A literature review considering the changing nature of student housing in the United Kingdom and its impact on environmental health

Commendation for Significant Achievement


  • Isobel Westwood


Housing, students, environment, health, environmental health


It is key that students secure their accommodation carefully, as their housing can have a great impact on their health. Choosing the wrong housing can lead to poorer overall health. It is becoming more popular for university students to live away from home and with their limited funds, this means that students often lean towards cheaper and therefore lower quality housing. Common implications of poor housing are respiratory problems caused by mould, transmission of communicable diseases, or the development of mental health issues like anxiety or depression. All of these factors affect students’ ability to learn. To find relevant literature, search criteria included “student housing”, “student accommodation”, “environmental health”, and “health”. The traditional housing experience for students was often living in university-owned halls of residence in their first year, before moving out of the city centre into HMOs rented by landlords exclusively to students. Despite, the increasing populating of newbuild private student flats, a significant proportion of student accommodation remains 3-floor terraced houses with a large number of bedrooms and little space. To a more unscrupulous landlord, these HMOs were less a way to provide good housing to vulnerable students and more a way to fit as many students as possible into as little space as possible to achieve maximum profit. It was even common for some communal areas to be renovated into another bedroom to fit more tenants in and make more money. These houses often had mould that could lead to tenants developing respiratory conditions and suffering exacerbated symptoms. Lack of space meant mould was often more likely and would promote poor mental health due to the unwelcoming atmosphere. Students in an NUS survey reported they often felt their landlords did not respond quickly enough to complaints of poor conditions or required maintenance whichled them to seek other accommodation with other landlords. The neighbourhoods these houses were in often became “student ghettos” where the area became overrun with students as many houses were bought by landlords and rented to students. This often made the permanent residents unhappy due to the increases in antisocial behaviour and the student residents constantly changing every academic year. Private purpose-built student accommodation (PBSA) has become increasingly more popular recently. Student accommodation buildings, newly built with the specific intention of private ownership and use as halls of residence for students, are usually formed of cluster flats, the most common style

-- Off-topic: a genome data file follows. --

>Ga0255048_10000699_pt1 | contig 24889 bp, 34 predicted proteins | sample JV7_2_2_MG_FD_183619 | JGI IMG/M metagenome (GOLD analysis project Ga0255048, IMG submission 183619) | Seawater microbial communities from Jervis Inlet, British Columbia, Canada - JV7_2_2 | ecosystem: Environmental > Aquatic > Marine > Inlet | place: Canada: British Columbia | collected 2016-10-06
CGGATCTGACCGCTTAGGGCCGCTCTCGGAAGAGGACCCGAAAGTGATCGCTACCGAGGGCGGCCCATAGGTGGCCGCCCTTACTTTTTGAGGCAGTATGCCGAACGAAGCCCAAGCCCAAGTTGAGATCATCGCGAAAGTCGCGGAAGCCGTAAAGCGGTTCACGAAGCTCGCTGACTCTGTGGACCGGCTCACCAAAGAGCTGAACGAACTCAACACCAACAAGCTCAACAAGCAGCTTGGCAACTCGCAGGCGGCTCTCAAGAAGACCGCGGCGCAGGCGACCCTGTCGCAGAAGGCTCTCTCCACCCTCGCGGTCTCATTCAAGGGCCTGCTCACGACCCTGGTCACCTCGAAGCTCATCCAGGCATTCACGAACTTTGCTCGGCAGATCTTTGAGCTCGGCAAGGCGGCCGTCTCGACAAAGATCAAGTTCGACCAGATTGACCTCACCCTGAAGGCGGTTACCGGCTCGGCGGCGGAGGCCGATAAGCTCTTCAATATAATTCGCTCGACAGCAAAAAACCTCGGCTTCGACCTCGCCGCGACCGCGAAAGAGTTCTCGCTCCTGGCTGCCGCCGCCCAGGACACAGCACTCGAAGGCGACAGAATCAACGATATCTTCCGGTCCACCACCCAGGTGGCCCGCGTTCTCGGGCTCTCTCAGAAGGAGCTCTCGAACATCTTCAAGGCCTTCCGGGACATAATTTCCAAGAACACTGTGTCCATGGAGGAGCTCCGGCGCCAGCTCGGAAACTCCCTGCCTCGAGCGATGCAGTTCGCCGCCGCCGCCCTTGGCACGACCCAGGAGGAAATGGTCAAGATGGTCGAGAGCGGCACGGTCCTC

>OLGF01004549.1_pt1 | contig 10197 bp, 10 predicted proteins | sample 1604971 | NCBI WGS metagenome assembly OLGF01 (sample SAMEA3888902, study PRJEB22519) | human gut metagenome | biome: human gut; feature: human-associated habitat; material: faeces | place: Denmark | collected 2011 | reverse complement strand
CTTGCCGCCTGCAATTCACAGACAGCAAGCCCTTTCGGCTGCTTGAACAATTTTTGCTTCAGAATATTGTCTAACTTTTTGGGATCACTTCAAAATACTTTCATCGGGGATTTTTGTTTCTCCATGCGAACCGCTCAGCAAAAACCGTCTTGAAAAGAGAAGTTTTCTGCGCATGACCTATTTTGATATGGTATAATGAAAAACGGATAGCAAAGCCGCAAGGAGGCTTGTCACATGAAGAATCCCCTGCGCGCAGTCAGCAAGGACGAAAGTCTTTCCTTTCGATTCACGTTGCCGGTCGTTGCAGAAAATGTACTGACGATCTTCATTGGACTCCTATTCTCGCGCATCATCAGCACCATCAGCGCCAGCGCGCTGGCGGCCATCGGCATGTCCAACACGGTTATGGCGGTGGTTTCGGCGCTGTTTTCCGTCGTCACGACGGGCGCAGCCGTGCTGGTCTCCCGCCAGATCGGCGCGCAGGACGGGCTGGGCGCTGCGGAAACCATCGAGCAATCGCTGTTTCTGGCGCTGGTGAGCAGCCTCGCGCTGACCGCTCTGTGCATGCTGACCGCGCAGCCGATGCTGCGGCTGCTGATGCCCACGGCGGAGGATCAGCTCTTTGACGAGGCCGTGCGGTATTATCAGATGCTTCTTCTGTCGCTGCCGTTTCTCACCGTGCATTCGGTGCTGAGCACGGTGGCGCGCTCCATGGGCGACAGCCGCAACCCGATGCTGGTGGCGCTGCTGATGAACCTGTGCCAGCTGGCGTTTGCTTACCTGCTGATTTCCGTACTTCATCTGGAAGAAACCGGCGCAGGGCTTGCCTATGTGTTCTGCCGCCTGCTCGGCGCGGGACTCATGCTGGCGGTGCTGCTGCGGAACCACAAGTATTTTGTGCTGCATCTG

containing ensuite bedrooms and a communal living area. The buildings are gated for security and to create a community of student residents. The concept behind these PBSA is that the onsite management team, overnight security team, and cleaning staff will work together to ensure the buildings are kept clean, safe, and well-maintained. However, this is not always the
case as there are reports of poor conditions like mould, pest infestations, and amenities breaking without being fixed or replaced. This accommodation is also often very expensive which can make it inaccessible to a number of lower income students who then find themselves being pushed back into poorer quality housing.